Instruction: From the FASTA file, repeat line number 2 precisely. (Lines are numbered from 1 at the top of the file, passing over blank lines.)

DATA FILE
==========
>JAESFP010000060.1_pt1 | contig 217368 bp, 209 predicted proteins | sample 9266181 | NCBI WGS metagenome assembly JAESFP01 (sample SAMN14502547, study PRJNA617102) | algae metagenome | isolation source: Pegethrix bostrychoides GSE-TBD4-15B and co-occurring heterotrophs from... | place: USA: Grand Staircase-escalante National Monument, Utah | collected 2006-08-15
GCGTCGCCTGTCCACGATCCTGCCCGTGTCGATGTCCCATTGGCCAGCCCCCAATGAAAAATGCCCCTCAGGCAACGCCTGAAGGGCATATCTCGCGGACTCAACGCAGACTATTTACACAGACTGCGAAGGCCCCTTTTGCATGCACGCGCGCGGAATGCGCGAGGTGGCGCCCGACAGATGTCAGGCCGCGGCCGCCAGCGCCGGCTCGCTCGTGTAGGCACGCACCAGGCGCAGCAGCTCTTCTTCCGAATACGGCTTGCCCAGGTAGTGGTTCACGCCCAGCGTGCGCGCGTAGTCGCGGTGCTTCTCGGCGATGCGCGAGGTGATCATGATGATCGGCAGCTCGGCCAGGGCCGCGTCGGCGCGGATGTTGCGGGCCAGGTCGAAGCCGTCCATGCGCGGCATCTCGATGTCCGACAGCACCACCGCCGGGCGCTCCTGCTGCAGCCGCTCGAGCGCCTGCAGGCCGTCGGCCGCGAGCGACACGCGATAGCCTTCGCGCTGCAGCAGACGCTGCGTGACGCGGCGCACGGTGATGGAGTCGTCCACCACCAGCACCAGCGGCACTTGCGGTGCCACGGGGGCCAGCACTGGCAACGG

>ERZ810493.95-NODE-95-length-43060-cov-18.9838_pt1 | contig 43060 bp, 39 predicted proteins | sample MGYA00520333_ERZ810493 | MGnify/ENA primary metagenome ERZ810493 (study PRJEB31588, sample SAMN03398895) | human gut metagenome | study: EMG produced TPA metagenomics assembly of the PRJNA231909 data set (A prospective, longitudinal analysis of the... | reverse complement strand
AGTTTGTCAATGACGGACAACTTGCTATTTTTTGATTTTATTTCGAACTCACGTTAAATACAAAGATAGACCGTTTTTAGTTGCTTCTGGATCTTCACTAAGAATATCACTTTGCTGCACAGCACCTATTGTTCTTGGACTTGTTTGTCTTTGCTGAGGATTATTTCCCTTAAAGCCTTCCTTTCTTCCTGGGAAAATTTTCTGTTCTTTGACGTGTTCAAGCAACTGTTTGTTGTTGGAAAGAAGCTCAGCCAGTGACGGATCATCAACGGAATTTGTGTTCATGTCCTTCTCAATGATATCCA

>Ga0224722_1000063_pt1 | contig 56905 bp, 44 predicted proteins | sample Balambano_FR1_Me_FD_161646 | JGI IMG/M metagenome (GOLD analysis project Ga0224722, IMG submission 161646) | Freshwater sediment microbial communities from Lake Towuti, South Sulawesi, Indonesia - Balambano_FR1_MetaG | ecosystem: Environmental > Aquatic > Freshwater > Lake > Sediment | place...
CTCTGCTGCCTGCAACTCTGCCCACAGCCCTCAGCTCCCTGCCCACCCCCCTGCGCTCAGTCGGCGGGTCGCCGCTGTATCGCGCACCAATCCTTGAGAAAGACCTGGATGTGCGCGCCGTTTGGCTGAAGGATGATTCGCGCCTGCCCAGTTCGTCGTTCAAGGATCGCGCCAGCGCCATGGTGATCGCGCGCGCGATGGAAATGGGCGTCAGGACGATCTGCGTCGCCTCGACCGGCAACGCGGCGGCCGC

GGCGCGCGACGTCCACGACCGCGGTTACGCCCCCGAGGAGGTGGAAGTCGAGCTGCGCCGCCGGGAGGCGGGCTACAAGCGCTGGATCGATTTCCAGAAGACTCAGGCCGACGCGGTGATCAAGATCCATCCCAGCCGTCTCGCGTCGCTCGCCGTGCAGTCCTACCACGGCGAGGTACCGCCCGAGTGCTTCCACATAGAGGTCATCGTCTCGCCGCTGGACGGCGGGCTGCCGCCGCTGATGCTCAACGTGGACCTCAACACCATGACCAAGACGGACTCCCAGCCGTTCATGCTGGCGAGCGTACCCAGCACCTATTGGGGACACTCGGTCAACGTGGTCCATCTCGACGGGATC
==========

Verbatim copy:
GCGTCGCCTGTCCACGATCCTGCCCGTGTCGATGTCCCATTGGCCAGCCCCCAATGAAAAATGCCCCTCAGGCAACGCCTGAAGGGCATATCTCGCGGACTCAACGCAGACTATTTACACAGACTGCGAAGGCCCCTTTTGCATGCACGCGCGCGGAATGCGCGAGGTGGCGCCCGACAGATGTCAGGCCGCGGCCGCCAGCGCCGGCTCGCTCGTGTAGGCACGCACCAGGCGCAGCAGCTCTTCTTCCGAATACGGCTTGCCCAGGTAGTGGTTCACGCCCAGCGTGCGCGCGTAGTCGCGGTGCTTCTCGGCGATGCGCGAGGTGATCATGATGATCGGCAGCTCGGCCAGGGCCGCGTCGGCGCGGATGTTGCGGGCCAGGTCGAAGCCGTCCATGCGCGGCATCTCGATGTCCGACAGCACCACCGCCGGGCGCTCCTGCTGCAGCCGCTCGAGCGCCTGCAGGCCGTCGGCCGCGAGCGACACGCGATAGCCTTCGCGCTGCAGCAGACGCTGCGTGACGCGGCGCACGGTGATGGAGTCGTCCACCACCAGCACCAGCGGCACTTGCGGTGCCACGGGGGCCAGCACTGGCAACGG